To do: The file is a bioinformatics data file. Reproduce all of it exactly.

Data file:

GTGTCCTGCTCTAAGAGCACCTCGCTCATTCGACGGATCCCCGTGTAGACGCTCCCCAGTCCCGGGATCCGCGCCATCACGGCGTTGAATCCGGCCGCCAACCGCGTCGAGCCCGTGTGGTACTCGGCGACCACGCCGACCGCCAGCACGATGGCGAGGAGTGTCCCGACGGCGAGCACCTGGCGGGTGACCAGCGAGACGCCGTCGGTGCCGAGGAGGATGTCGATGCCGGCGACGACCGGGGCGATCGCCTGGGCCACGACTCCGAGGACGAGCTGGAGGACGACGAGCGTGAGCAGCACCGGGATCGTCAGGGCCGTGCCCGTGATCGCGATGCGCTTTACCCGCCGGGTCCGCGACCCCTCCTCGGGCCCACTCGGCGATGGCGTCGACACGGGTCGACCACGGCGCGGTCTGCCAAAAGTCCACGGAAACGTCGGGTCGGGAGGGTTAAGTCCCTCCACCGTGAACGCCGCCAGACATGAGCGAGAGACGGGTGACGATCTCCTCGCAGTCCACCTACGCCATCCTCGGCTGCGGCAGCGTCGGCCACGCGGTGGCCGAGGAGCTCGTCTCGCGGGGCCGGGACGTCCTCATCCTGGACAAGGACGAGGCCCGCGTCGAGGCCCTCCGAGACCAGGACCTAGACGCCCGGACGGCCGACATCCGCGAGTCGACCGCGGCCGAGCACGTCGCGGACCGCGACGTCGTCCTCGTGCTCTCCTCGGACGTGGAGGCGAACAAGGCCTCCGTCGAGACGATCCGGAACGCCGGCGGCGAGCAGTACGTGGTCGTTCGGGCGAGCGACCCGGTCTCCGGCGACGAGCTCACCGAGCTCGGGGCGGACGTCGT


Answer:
GTGTCCTGCTCTAAGAGCACCTCGCTCATTCGACGGATCCCCGTGTAGACGCTCCCCAGTCCCGGGATCCGCGCCATCACGGCGTTGAATCCGGCCGCCAACCGCGTCGAGCCCGTGTGGTACTCGGCGACCACGCCGACCGCCAGCACGATGGCGAGGAGTGTCCCGACGGCGAGCACCTGGCGGGTGACCAGCGAGACGCCGTCGGTGCCGAGGAGGATGTCGATGCCGGCGACGACCGGGGCGATCGCCTGGGCCACGACTCCGAGGACGAGCTGGAGGACGACGAGCGTGAGCAGCACCGGGATCGTCAGGGCCGTGCCCGTGATCGCGATGCGCTTTACCCGCCGGGTCCGCGACCCCTCCTCGGGCCCACTCGGCGATGGCGTCGACACGGGTCGACCACGGCGCGGTCTGCCAAAAGTCCACGGAAACGTCGGGTCGGGAGGGTTAAGTCCCTCCACCGTGAACGCCGCCAGACATGAGCGAGAGACGGGTGACGATCTCCTCGCAGTCCACCTACGCCATCCTCGGCTGCGGCAGCGTCGGCCACGCGGTGGCCGAGGAGCTCGTCTCGCGGGGCCGGGACGTCCTCATCCTGGACAAGGACGAGGCCCGCGTCGAGGCCCTCCGAGACCAGGACCTAGACGCCCGGACGGCCGACATCCGCGAGTCGACCGCGGCCGAGCACGTCGCGGACCGCGACGTCGTCCTCGTGCTCTCCTCGGACGTGGAGGCGAACAAGGCCTCCGTCGAGACGATCCGGAACGCCGGCGGCGAGCAGTACGTGGTCGTTCGGGCGAGCGACCCGGTCTCCGGCGACGAGCTCACCGAGCTCGGGGCGGACGTCGT